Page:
And for me, I DO want to know that if I had to, I could pull my husband out of a burning building.”
The absolute best response I saw on Emily’s Facebook Page was this:
“Ski better, play tennis better” is the bougiest response to anything I’ve seen in a while. “
Our clients can handle many pottery barn shopping bags.” “She has the strength to open the hood of her own 3 series.” “Our clients look great in their cocktail dresses when they attend philanthropy luncheons.”
Well said by whoever said that!
I don’t feel I need to add any fuel to the fire here since most of you reading know my stance on this topic. I just find it disheartening that this is still the pervasive attitude which dominates much (not all) of the female psyche.
For the love of all that’s holy can you blame some of them?
I have a female client who’s a personal trainer on the side and she mentioned how she wanted to ween herself out of the commercial gym setting, and start working with younger athletes (particularly female) at the local high school where her son goes.
As it happened, she sent out an email to all of the girls athletic coaches at the high school telling them that she’d be in the weight room this summer to help out, and she asked the coaches to encourage their athletes to come.
She heard back from TWO coaches, one of which is the female PE teacher who also coaches the field hockey team.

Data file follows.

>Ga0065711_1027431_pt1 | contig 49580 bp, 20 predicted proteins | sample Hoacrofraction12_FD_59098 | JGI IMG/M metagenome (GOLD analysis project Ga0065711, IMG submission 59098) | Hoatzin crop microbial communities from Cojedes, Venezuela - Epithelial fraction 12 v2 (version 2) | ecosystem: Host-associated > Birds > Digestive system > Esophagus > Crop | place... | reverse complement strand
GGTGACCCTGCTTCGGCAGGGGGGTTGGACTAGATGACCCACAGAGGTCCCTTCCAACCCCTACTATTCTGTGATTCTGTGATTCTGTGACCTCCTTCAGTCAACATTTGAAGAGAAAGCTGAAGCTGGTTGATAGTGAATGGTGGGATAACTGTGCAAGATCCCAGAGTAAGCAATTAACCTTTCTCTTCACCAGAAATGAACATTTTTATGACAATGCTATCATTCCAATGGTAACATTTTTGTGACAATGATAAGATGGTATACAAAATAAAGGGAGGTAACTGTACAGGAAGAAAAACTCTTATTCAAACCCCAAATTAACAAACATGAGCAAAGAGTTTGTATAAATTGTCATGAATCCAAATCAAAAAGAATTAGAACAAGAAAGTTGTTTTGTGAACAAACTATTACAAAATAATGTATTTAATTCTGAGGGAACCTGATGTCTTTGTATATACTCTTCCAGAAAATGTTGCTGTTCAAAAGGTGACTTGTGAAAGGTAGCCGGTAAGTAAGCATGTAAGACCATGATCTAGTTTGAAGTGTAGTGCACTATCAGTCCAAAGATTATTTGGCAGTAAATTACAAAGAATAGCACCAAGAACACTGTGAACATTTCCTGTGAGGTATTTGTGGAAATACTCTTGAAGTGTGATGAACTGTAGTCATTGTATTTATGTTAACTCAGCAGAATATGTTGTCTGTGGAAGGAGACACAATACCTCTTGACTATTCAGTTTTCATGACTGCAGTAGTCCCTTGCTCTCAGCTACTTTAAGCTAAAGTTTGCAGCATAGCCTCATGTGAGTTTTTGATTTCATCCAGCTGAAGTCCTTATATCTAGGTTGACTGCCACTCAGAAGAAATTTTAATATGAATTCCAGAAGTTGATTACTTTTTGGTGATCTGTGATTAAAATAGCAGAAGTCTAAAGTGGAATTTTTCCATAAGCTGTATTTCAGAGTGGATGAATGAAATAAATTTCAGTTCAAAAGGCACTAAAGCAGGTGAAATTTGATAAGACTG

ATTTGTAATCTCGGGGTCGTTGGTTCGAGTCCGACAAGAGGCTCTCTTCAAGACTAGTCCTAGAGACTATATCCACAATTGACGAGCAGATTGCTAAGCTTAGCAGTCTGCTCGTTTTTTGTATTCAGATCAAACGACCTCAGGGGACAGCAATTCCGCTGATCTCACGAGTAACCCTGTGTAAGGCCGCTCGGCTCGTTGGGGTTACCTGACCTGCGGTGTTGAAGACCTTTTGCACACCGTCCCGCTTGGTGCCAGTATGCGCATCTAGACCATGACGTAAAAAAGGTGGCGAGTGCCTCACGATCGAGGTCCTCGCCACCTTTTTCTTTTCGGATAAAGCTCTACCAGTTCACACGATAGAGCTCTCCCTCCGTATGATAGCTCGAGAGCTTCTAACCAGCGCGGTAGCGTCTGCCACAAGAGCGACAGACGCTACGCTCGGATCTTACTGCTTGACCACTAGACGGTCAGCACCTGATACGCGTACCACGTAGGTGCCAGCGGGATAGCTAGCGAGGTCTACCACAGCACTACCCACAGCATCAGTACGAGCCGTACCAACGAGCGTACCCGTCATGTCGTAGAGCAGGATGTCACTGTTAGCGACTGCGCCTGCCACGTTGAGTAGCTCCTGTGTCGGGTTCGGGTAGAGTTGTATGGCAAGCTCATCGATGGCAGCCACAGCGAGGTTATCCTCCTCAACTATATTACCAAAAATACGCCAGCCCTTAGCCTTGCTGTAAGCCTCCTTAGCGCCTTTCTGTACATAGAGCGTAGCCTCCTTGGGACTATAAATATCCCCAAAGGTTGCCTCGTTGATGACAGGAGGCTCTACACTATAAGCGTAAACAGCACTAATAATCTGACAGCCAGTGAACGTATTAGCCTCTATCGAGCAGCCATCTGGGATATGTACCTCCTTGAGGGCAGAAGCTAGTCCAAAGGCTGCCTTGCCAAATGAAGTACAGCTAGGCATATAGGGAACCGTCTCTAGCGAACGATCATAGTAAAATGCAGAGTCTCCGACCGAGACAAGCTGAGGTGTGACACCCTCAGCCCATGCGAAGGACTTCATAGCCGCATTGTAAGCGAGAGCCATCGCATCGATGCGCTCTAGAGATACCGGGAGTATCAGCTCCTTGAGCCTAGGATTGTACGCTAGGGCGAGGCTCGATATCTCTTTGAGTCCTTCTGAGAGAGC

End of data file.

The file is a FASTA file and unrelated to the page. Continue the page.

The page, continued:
This is what the coach wrote back:
“One issue is the lack of user friendly equipment for the girls. They are not interested in the heavy lifting machines. I wrote a grant for strength training circuit machines and cardio machines, but it did not get funded.
Well no shit they’re not interested if this is the mentality that’s being engrained from the get go!
For the record: my client noted that the “heavy lifting machines” this coach is referring to are the TEN squat racks in the weight room.
Since when do females need user friendly equipment? Since when do they need to be pampered with cardio machines?
It’s all BS if you ask me. Worse still, it’s a disgrace and woeful fail in judgement on the coaches’ parts. Way to go! You just pandered to the fears that every girl has towards lifting weights by telling her she needs to head to elliptical row!
If females are being “programmed” by their elders and coaches at such a young age to think that boys and girls need to train differently and that the squat rack isn’t “user friendly,” is it any wonder why this seems like a losing battle at times?
Why not, I don’t know, encourage young, impressionable women that the squat rack isn’t Mordor. That they don’t need to train any differently than the boys? That lifting appreciable weight can be a key to unlocking a treasure trove of beauty, athleticism, and maybe even more importantly, confidence?
Can we turn the page sometime in the near future? Please?